The Battle of Messines RidgeComments
1917: June 7
After the French Mutiny during the Nivelle offensive, British commander in chief Sir Douglas Haig ordered an offensive on the Ypres salient. The offensive was planned by General Plumer, who had been drawing up plans for the attack since 1915. Plumer authorised the construction of 21 mine shafts under the German positions on the Messines Ridge, and for them to be packed with explosive in order to blow up the German positions before the troops advanced. Of the 21 mines that were laid 19 were detonated.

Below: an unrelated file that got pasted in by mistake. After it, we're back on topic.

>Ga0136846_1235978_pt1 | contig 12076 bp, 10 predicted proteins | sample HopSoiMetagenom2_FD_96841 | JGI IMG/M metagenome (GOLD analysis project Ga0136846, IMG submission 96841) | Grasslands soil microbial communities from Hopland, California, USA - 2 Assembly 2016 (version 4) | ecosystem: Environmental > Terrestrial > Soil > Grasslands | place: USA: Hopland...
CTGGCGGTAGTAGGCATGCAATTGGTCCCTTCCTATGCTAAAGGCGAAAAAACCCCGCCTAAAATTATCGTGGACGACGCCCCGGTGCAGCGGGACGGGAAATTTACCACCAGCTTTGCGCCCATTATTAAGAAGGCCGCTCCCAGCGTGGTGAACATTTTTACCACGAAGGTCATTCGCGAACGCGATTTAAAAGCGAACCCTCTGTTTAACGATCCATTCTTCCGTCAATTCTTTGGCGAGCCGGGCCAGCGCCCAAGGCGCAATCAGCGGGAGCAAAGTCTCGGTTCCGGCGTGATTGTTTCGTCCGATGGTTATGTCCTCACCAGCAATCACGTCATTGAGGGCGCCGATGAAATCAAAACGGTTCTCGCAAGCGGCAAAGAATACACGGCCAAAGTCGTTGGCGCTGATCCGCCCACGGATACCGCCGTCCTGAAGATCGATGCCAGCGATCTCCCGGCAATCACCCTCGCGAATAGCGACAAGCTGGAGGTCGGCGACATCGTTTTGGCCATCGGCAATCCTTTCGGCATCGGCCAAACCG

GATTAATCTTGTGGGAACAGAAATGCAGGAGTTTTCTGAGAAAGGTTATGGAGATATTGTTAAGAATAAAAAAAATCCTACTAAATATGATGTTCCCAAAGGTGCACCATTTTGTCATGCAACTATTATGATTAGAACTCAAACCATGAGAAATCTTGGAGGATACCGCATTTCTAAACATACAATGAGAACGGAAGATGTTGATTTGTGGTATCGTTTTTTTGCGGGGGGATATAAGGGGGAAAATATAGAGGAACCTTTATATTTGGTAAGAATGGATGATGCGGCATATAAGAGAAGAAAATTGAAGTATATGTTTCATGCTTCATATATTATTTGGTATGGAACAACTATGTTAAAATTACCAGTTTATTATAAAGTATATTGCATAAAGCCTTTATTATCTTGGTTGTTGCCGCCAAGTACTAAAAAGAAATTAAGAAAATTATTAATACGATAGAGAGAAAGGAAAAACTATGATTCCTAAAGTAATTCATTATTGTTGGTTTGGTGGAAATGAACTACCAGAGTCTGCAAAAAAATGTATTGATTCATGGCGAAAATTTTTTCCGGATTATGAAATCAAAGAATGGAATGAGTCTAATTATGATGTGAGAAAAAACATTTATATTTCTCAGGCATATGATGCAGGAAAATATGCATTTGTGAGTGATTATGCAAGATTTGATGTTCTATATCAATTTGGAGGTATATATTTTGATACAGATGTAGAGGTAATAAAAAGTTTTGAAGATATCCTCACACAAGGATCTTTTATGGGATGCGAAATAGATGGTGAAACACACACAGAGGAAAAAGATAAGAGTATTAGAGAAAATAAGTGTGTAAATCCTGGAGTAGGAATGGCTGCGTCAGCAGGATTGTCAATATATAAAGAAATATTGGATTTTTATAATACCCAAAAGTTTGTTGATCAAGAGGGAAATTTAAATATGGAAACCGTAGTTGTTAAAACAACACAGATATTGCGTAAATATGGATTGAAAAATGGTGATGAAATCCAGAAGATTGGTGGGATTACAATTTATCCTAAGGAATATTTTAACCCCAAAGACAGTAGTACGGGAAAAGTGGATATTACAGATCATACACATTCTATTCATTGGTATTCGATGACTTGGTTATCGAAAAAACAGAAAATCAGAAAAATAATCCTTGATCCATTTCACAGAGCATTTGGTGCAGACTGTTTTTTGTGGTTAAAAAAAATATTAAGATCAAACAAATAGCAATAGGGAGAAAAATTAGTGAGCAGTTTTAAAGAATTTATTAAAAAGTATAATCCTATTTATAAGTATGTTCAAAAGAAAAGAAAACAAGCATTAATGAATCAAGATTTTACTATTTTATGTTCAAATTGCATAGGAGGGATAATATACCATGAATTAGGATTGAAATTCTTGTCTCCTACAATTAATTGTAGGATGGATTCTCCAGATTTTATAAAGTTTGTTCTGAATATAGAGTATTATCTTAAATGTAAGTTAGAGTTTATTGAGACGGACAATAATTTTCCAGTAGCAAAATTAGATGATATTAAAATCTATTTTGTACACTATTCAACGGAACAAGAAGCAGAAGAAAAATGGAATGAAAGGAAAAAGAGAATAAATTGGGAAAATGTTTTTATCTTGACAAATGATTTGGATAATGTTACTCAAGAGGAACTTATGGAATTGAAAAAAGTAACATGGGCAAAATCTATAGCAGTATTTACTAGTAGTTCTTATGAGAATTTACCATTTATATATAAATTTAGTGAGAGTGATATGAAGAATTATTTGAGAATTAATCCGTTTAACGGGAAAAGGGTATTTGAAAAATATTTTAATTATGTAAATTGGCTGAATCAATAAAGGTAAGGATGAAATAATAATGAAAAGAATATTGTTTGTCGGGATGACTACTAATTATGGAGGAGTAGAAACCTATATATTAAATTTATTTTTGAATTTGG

On June 7 at 03:10, only half an hour after an 18-day bombardment of the German lines, 19 mines under the Messines ridge detonated, instantly killing at least 10,000 Germans. The British infantry then advanced under the cover of a creeping barrage, poison gas and tanks. Within three hours all of the initial objectives had been taken and by the June 17 the Salient was firmly in allied hands.
Overall the offensive on the Messines ridge was a resounding success for the Allies and was referred to as one of the worst tragedies of the war for Germany. But the Battle of the Messines ridge is often overlooked, as it was shortly followed by the third battle of Ypres (Passchendaele) where both sides incurred huge casualties.